is part of the Division of Informa PLC

This site is operated by a business or businesses owned by Informa PLC and all copyright resides with them. Informa PLC's registered office is 5 Howick Place, London SW1P 1WG. Registered in England and Wales. Number 8860726.

  • American Agriculturist
  • Beef Producer
  • Corn and Soybean Digest
  • Dakota Farmer
  • Delta Farm Press
  • Farm Futures
  • Farm Industry news
  • Indiana Prairie Farmer
  • Kansas Farmer
  • Michigan Farmer
  • Missouri Ruralist
  • Nebraska Farmer
  • Ohio Farmer
  • Prairie Farmer
  • Southeast Farm Press
  • Southwest Farm Press
  • The Farmer
  • Wallaces Farmer
  • Western Farm Press
  • Western Farmer Stockman
  • Wisconsin Agriculturist
Corn+Soybean Digest

TECHNOLOGY APPLIED TO AG PROBLEMS

Armed with the latest high-tech research equipment, Agricultural Research Service (ARS) scientists in Mississippi are investigating the genetic secrets of catfish, cotton, soybeans and other crops.

The goal of scientists at the ARS Mid South Area Genomics Laboratory in Stoneville, MS, is to improve these commodities by learning more about their genetic makeup.

Crops under study include cotton, soybeans, rice, sugarcane and catfish. The genomics lab is part of the Jamie Whitten Delta States Research Center at Stoneville.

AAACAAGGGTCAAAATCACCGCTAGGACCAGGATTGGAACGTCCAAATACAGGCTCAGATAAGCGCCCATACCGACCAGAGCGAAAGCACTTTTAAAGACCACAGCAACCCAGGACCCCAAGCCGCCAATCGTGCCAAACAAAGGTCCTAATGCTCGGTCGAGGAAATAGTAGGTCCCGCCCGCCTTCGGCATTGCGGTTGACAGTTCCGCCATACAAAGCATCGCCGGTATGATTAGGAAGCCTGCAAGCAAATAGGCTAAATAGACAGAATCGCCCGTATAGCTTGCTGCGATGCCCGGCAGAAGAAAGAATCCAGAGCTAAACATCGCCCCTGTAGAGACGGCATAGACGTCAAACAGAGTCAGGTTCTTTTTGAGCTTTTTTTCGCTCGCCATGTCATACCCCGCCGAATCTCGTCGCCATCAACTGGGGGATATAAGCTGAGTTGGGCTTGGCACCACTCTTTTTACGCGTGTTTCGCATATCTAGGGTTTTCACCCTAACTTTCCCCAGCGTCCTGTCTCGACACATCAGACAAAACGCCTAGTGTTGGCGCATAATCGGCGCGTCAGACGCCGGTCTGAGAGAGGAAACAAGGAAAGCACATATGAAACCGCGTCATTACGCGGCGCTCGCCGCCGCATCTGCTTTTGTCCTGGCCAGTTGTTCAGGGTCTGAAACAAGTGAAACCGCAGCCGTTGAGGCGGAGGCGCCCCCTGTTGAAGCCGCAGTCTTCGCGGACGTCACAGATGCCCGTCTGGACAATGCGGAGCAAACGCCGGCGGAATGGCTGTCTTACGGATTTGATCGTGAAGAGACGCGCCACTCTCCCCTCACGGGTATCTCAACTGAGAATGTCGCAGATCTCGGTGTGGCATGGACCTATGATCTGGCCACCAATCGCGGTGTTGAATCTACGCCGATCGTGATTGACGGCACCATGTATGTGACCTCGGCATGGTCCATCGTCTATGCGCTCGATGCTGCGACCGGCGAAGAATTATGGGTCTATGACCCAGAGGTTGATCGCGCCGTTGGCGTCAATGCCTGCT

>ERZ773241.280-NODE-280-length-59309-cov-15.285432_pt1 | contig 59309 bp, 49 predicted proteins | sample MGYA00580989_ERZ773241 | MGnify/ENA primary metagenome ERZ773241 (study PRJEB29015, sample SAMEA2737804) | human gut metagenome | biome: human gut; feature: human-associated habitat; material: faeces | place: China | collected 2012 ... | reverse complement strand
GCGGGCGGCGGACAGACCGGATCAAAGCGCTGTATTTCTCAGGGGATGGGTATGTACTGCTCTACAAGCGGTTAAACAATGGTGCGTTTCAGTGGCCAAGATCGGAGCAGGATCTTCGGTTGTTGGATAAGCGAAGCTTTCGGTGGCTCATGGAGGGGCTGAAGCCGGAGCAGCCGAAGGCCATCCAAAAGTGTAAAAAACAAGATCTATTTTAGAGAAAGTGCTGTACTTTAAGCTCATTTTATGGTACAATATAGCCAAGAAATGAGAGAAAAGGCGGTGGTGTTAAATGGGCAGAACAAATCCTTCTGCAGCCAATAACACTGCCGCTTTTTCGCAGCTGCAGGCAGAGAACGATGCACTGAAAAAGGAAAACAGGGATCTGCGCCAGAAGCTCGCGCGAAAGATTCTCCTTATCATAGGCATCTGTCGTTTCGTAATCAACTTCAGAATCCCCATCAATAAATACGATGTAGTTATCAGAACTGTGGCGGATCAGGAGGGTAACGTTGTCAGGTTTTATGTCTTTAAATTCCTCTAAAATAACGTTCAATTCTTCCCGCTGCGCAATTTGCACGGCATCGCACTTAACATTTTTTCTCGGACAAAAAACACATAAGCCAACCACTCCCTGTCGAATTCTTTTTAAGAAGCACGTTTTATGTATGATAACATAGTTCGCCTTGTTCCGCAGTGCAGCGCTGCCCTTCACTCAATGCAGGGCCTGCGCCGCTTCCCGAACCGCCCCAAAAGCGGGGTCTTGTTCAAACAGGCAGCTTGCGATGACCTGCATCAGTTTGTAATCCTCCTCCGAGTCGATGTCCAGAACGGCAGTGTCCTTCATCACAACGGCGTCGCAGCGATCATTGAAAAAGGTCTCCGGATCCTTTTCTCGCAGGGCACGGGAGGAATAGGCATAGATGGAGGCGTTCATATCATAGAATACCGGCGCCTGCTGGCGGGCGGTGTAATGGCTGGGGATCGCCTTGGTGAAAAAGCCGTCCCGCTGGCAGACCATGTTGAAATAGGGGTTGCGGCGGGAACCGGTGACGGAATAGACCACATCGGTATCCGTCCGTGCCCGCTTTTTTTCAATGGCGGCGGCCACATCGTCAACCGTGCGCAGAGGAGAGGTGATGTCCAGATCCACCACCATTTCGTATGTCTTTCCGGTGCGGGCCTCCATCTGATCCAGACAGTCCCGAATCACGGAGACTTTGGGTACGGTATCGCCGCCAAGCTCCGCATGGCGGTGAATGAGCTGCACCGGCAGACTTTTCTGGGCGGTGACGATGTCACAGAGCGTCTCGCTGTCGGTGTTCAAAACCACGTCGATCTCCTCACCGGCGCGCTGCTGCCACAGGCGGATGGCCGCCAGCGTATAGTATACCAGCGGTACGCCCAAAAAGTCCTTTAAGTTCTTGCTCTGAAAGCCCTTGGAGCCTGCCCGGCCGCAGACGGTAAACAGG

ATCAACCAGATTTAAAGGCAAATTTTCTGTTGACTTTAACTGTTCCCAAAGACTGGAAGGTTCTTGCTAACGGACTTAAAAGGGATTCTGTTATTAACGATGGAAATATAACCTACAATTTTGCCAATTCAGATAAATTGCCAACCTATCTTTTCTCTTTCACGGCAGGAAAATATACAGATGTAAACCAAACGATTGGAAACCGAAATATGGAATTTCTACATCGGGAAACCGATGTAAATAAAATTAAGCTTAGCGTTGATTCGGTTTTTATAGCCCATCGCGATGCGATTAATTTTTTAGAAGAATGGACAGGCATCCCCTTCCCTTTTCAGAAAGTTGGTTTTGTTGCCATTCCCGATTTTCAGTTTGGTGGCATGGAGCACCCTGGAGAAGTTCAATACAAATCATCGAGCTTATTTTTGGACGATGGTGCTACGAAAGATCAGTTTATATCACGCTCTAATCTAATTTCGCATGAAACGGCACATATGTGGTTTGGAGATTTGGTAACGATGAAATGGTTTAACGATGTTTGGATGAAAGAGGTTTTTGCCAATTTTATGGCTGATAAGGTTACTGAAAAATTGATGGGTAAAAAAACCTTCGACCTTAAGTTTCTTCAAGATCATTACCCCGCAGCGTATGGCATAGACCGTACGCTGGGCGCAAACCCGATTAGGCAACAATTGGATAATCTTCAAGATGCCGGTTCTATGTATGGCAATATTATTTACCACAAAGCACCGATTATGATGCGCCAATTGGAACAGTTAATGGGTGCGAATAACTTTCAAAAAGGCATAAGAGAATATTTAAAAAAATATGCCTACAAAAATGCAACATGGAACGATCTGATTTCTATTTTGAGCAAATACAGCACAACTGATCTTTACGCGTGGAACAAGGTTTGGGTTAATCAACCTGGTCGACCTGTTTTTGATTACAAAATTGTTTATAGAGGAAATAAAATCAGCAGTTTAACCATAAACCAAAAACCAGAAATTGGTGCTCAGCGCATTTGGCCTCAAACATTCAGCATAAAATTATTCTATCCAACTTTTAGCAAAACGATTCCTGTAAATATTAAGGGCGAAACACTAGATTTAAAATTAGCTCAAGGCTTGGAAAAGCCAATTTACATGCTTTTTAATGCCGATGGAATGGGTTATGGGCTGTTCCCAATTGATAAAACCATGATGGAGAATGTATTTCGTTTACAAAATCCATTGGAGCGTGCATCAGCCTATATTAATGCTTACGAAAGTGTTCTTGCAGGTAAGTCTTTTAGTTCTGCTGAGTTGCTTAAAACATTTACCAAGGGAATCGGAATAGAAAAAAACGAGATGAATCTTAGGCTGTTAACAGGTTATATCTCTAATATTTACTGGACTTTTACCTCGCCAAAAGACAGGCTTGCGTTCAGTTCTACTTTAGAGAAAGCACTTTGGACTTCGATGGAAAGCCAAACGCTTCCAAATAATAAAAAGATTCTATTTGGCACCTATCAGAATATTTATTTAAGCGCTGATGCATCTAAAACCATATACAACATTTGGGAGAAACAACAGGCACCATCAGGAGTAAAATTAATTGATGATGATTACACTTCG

To identify the gene responsible for a certain feature or trait, researchers use genetic landmarks known as DNA markers, which can be a gene or a section of DNA with no known function. The markers can tell them roughly where a particular gene is located on a chromosome. When a DNA marker is associated with a physical trait, such as disease resistance, this helps guide breeders to more effectively add, delete or modify desirable traits in farm crops or animals.

The laboratory has been instrumental in determining 70,000 expressed sequence tags (ESTs) from upland cotton. These short DNA sequences greatly speed the identification of important cotton fiber genes.

Hide comments

Comments

  • Allowed HTML tags: <em> <strong> <blockquote> <br> <p>

Plain text

  • No HTML tags allowed.
  • Web page addresses and e-mail addresses turn into links automatically.
  • Lines and paragraphs break automatically.
Publish